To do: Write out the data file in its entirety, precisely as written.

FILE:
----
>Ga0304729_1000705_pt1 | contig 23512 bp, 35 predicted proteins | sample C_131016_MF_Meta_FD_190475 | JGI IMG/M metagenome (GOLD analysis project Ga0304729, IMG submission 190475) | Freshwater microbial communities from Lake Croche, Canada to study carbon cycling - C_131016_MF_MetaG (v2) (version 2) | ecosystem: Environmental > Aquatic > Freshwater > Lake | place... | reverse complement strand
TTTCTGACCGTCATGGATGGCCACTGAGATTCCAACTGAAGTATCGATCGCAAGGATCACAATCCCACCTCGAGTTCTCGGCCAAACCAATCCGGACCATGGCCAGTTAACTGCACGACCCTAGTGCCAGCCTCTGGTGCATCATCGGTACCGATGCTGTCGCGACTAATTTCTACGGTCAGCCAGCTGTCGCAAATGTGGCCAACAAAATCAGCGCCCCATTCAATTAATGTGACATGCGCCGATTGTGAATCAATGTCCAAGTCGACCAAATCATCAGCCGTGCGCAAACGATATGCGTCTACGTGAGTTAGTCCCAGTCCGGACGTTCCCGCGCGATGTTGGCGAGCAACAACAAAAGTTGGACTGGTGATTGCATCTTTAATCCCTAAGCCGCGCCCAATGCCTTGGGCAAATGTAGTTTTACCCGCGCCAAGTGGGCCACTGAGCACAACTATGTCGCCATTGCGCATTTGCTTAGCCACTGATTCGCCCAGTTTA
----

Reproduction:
>Ga0304729_1000705_pt1 | contig 23512 bp, 35 predicted proteins | sample C_131016_MF_Meta_FD_190475 | JGI IMG/M metagenome (GOLD analysis project Ga0304729, IMG submission 190475) | Freshwater microbial communities from Lake Croche, Canada to study carbon cycling - C_131016_MF_MetaG (v2) (version 2) | ecosystem: Environmental > Aquatic > Freshwater > Lake | place... | reverse complement strand
TTTCTGACCGTCATGGATGGCCACTGAGATTCCAACTGAAGTATCGATCGCAAGGATCACAATCCCACCTCGAGTTCTCGGCCAAACCAATCCGGACCATGGCCAGTTAACTGCACGACCCTAGTGCCAGCCTCTGGTGCATCATCGGTACCGATGCTGTCGCGACTAATTTCTACGGTCAGCCAGCTGTCGCAAATGTGGCCAACAAAATCAGCGCCCCATTCAATTAATGTGACATGCGCCGATTGTGAATCAATGTCCAAGTCGACCAAATCATCAGCCGTGCGCAAACGATATGCGTCTACGTGAGTTAGTCCCAGTCCGGACGTTCCCGCGCGATGTTGGCGAGCAACAACAAAAGTTGGACTGGTGATTGCATCTTTAATCCCTAAGCCGCGCCCAATGCCTTGGGCAAATGTAGTTTTACCCGCGCCAAGTGGGCCACTGAGCACAACTATGTCGCCATTGCGCATTTGCTTAGCCACTGATTCGCCCAGTTTA